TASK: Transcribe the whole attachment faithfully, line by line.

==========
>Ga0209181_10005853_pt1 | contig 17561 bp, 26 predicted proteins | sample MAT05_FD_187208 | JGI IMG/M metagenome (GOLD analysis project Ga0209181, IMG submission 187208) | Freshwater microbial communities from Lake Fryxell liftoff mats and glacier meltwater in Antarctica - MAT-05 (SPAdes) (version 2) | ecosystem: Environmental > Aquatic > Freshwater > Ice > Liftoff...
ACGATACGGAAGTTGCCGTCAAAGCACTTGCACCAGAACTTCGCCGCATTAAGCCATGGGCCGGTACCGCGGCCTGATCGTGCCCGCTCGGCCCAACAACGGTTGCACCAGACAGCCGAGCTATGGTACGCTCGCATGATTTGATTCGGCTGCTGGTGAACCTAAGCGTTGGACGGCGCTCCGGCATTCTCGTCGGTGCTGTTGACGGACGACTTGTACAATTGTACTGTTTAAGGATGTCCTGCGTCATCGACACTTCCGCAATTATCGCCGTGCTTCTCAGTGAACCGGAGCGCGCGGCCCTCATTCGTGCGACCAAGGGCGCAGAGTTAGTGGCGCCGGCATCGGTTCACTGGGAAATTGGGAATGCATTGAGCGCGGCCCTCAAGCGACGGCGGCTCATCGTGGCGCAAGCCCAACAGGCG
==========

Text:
>Ga0209181_10005853_pt1 | contig 17561 bp, 26 predicted proteins | sample MAT05_FD_187208 | JGI IMG/M metagenome (GOLD analysis project Ga0209181, IMG submission 187208) | Freshwater microbial communities from Lake Fryxell liftoff mats and glacier meltwater in Antarctica - MAT-05 (SPAdes) (version 2) | ecosystem: Environmental > Aquatic > Freshwater > Ice > Liftoff...
ACGATACGGAAGTTGCCGTCAAAGCACTTGCACCAGAACTTCGCCGCATTAAGCCATGGGCCGGTACCGCGGCCTGATCGTGCCCGCTCGGCCCAACAACGGTTGCACCAGACAGCCGAGCTATGGTACGCTCGCATGATTTGATTCGGCTGCTGGTGAACCTAAGCGTTGGACGGCGCTCCGGCATTCTCGTCGGTGCTGTTGACGGACGACTTGTACAATTGTACTGTTTAAGGATGTCCTGCGTCATCGACACTTCCGCAATTATCGCCGTGCTTCTCAGTGAACCGGAGCGCGCGGCCCTCATTCGTGCGACCAAGGGCGCAGAGTTAGTGGCGCCGGCATCGGTTCACTGGGAAATTGGGAATGCATTGAGCGCGGCCCTCAAGCGACGGCGGCTCATCGTGGCGCAAGCCCAACAGGCG